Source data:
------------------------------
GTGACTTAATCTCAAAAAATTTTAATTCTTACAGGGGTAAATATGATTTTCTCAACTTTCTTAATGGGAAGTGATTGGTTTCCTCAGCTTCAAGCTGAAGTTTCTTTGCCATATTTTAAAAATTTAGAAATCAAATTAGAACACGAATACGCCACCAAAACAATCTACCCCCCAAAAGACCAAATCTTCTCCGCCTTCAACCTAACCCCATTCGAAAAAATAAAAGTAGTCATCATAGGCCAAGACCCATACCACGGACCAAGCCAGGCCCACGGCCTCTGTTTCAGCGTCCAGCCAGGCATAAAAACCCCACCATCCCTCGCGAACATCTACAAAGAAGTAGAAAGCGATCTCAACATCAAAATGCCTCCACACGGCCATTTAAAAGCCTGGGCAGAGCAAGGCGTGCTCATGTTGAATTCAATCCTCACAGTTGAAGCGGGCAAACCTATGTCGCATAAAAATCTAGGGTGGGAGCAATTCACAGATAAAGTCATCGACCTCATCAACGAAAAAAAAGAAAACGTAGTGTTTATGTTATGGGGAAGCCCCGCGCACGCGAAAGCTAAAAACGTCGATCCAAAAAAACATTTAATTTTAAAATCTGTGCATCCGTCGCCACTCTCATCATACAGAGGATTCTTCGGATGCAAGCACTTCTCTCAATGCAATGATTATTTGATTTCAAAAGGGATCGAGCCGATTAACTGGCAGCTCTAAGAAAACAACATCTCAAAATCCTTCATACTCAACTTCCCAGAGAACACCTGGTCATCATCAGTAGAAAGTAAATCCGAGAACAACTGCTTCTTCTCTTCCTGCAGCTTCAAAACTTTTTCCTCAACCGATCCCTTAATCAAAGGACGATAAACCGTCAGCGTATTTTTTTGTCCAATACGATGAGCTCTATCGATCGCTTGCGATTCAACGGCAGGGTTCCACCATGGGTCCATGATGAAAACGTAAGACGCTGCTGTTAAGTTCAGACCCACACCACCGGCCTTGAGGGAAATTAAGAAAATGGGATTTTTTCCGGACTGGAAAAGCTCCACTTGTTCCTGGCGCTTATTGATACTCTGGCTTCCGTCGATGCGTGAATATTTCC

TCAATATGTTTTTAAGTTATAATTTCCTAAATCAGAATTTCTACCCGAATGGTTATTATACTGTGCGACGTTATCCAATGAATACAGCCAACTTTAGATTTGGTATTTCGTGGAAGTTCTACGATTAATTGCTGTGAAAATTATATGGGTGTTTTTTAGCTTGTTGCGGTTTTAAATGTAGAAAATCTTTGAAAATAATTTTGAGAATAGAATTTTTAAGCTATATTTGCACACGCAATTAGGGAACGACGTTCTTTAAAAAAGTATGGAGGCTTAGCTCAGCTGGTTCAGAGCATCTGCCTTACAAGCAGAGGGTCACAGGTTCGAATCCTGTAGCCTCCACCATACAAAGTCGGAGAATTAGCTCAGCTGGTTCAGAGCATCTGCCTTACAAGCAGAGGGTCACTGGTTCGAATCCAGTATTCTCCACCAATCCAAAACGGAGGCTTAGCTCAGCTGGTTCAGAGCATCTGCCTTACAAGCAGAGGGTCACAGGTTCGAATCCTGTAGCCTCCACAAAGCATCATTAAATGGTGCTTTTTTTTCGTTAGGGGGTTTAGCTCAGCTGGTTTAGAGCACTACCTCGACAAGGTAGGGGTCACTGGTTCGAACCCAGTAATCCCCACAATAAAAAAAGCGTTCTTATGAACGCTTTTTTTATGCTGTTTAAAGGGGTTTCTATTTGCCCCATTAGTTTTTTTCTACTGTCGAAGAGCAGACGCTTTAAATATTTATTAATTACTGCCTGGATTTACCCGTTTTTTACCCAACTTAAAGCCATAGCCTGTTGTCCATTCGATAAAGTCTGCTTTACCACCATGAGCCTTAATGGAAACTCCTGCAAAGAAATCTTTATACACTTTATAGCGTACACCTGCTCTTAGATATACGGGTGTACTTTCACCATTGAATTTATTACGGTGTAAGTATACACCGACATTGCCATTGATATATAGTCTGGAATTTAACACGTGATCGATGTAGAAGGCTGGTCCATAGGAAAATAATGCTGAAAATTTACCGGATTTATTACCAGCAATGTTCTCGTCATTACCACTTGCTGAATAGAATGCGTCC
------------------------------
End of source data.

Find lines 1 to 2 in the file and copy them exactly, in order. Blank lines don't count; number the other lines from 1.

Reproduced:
GTGACTTAATCTCAAAAAATTTTAATTCTTACAGGGGTAAATATGATTTTCTCAACTTTCTTAATGGGAAGTGATTGGTTTCCTCAGCTTCAAGCTGAAGTTTCTTTGCCATATTTTAAAAATTTAGAAATCAAATTAGAACACGAATACGCCACCAAAACAATCTACCCCCCAAAAGACCAAATCTTCTCCGCCTTCAACCTAACCCCATTCGAAAAAATAAAAGTAGTCATCATAGGCCAAGACCCATACCACGGACCAAGCCAGGCCCACGGCCTCTGTTTCAGCGTCCAGCCAGGCATAAAAACCCCACCATCCCTCGCGAACATCTACAAAGAAGTAGAAAGCGATCTCAACATCAAAATGCCTCCACACGGCCATTTAAAAGCCTGGGCAGAGCAAGGCGTGCTCATGTTGAATTCAATCCTCACAGTTGAAGCGGGCAAACCTATGTCGCATAAAAATCTAGGGTGGGAGCAATTCACAGATAAAGTCATCGACCTCATCAACGAAAAAAAAGAAAACGTAGTGTTTATGTTATGGGGAAGCCCCGCGCACGCGAAAGCTAAAAACGTCGATCCAAAAAAACATTTAATTTTAAAATCTGTGCATCCGTCGCCACTCTCATCATACAGAGGATTCTTCGGATGCAAGCACTTCTCTCAATGCAATGATTATTTGATTTCAAAAGGGATCGAGCCGATTAACTGGCAGCTCTAAGAAAACAACATCTCAAAATCCTTCATACTCAACTTCCCAGAGAACACCTGGTCATCATCAGTAGAAAGTAAATCCGAGAACAACTGCTTCTTCTCTTCCTGCAGCTTCAAAACTTTTTCCTCAACCGATCCCTTAATCAAAGGACGATAAACCGTCAGCGTATTTTTTTGTCCAATACGATGAGCTCTATCGATCGCTTGCGATTCAACGGCAGGGTTCCACCATGGGTCCATGATGAAAACGTAAGACGCTGCTGTTAAGTTCAGACCCACACCACCGGCCTTGAGGGAAATTAAGAAAATGGGATTTTTTCCGGACTGGAAAAGCTCCACTTGTTCCTGGCGCTTATTGATACTCTGGCTTCCGTCGATGCGTGAATATTTCC

TCAATATGTTTTTAAGTTATAATTTCCTAAATCAGAATTTCTACCCGAATGGTTATTATACTGTGCGACGTTATCCAATGAATACAGCCAACTTTAGATTTGGTATTTCGTGGAAGTTCTACGATTAATTGCTGTGAAAATTATATGGGTGTTTTTTAGCTTGTTGCGGTTTTAAATGTAGAAAATCTTTGAAAATAATTTTGAGAATAGAATTTTTAAGCTATATTTGCACACGCAATTAGGGAACGACGTTCTTTAAAAAAGTATGGAGGCTTAGCTCAGCTGGTTCAGAGCATCTGCCTTACAAGCAGAGGGTCACAGGTTCGAATCCTGTAGCCTCCACCATACAAAGTCGGAGAATTAGCTCAGCTGGTTCAGAGCATCTGCCTTACAAGCAGAGGGTCACTGGTTCGAATCCAGTATTCTCCACCAATCCAAAACGGAGGCTTAGCTCAGCTGGTTCAGAGCATCTGCCTTACAAGCAGAGGGTCACAGGTTCGAATCCTGTAGCCTCCACAAAGCATCATTAAATGGTGCTTTTTTTTCGTTAGGGGGTTTAGCTCAGCTGGTTTAGAGCACTACCTCGACAAGGTAGGGGTCACTGGTTCGAACCCAGTAATCCCCACAATAAAAAAAGCGTTCTTATGAACGCTTTTTTTATGCTGTTTAAAGGGGTTTCTATTTGCCCCATTAGTTTTTTTCTACTGTCGAAGAGCAGACGCTTTAAATATTTATTAATTACTGCCTGGATTTACCCGTTTTTTACCCAACTTAAAGCCATAGCCTGTTGTCCATTCGATAAAGTCTGCTTTACCACCATGAGCCTTAATGGAAACTCCTGCAAAGAAATCTTTATACACTTTATAGCGTACACCTGCTCTTAGATATACGGGTGTACTTTCACCATTGAATTTATTACGGTGTAAGTATACACCGACATTGCCATTGATATATAGTCTGGAATTTAACACGTGATCGATGTAGAAGGCTGGTCCATAGGAAAATAATGCTGAAAATTTACCGGATTTATTACCAGCAATGTTCTCGTCATTACCACTTGCTGAATAGAATGCGTCC